A Michigan commission tasked with studying the effects of cannabis on driving has recommended that the state not impose limits on the amount of THC that can be present in drivers’ bodies. The Impaired Driving Safety Committee issued the recommendation in a report that was released last week after spending nearly two years exploring the issue. The panel of six members appointed by former Gov. Rick Snyder reviewed published scientific research and conducted roadside tests with the Michigan State Police to complete its work. Members of the committee include a medical marijuana patient and law enforcement, forensic toxicology, cannabis pharmacology, and traffic safety professionals.
The committee determined that while cannabis use can have an effect on driving, the level of THC in a driver’s blood is not a reliable indicator of driving impairment. Instead, Committee member Norbert Kaminski, a professor of pharmacology and toxicology at Michigan State University, recommended that police use roadside sobriety tests.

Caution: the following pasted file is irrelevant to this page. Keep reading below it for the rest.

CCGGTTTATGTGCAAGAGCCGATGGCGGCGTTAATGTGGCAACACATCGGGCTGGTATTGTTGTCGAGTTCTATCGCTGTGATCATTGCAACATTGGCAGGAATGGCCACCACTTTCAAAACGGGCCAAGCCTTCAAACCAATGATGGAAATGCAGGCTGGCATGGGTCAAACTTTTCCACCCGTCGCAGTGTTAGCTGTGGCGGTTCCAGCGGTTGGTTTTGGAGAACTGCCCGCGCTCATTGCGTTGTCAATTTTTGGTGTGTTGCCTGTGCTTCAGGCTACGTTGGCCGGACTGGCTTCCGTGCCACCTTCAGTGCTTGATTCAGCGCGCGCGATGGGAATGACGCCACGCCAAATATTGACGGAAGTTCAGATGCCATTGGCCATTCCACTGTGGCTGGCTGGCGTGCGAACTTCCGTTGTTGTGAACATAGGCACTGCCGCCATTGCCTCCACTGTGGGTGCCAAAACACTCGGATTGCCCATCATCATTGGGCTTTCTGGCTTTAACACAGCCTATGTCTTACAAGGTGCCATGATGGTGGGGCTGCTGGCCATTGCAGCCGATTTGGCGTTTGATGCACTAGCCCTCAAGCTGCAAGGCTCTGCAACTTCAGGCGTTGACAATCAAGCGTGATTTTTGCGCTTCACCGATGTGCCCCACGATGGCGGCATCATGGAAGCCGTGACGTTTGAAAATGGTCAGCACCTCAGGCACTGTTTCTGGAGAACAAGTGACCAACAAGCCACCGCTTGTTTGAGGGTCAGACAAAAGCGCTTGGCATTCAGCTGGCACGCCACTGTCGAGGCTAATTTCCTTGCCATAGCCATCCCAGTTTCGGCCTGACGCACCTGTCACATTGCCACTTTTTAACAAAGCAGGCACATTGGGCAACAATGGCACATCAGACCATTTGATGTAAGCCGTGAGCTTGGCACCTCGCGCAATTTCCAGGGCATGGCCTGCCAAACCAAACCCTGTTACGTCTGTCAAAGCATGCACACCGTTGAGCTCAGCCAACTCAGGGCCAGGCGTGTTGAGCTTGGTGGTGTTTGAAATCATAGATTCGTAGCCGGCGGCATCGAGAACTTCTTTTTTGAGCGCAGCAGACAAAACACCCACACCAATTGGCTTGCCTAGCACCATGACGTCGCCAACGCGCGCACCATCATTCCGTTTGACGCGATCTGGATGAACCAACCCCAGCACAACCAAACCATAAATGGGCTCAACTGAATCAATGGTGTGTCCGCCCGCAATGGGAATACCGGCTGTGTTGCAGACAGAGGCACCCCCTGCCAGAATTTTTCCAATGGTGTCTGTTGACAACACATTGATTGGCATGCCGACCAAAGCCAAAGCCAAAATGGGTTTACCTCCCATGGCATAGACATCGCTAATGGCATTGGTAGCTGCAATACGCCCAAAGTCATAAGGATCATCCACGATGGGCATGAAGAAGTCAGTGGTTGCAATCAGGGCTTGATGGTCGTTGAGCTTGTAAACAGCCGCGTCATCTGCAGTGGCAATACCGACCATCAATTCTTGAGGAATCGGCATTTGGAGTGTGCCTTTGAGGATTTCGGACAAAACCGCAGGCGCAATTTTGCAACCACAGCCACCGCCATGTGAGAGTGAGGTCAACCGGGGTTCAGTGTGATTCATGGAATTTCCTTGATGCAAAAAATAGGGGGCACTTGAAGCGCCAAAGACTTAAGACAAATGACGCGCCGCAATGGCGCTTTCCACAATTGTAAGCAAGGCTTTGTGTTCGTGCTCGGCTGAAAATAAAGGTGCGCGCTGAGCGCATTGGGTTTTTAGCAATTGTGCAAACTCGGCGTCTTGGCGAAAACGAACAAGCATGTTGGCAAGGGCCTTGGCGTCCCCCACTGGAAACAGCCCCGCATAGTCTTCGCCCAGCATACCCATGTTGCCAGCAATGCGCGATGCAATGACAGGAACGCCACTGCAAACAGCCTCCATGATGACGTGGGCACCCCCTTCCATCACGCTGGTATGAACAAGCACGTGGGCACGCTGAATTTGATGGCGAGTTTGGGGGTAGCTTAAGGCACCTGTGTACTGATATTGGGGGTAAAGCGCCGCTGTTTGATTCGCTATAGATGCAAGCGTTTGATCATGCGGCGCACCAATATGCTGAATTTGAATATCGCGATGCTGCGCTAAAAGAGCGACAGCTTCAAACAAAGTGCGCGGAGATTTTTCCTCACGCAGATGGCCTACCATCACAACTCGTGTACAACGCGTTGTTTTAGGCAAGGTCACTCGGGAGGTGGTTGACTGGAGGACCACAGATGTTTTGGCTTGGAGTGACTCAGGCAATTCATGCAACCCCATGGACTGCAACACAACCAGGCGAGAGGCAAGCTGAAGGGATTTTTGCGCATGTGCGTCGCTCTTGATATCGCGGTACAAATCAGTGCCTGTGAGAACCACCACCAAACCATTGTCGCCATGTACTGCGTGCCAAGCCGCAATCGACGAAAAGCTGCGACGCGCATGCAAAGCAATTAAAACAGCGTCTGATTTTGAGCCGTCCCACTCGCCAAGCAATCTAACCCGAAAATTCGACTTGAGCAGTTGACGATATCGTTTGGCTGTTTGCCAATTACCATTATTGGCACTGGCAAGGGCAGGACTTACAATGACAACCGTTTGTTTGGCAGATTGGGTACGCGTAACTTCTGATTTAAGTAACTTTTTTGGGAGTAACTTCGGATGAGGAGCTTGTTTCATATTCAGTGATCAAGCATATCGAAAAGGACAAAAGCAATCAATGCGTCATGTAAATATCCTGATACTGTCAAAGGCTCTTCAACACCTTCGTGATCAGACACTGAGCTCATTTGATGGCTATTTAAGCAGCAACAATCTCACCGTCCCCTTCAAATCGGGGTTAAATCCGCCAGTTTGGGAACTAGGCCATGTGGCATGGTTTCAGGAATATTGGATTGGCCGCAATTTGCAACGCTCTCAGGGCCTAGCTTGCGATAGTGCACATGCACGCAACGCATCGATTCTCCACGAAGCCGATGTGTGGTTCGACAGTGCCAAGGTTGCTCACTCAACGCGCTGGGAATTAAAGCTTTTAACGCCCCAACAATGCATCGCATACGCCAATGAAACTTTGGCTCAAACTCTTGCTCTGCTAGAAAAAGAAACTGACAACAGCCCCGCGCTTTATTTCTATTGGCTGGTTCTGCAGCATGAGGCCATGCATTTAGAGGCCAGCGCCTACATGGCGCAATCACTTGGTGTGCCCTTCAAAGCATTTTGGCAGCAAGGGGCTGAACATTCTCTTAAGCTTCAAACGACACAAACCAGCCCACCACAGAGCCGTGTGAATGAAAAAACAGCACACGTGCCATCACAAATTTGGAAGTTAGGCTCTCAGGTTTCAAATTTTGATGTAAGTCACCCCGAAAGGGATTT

“The only reasonable way to do this right now is to demonstrate that people are impaired,” said Kaminski.
The committee also recommended additional training to detect impaired driving for law enforcement officers and a campaign to educate the public on the dangers of driving while high.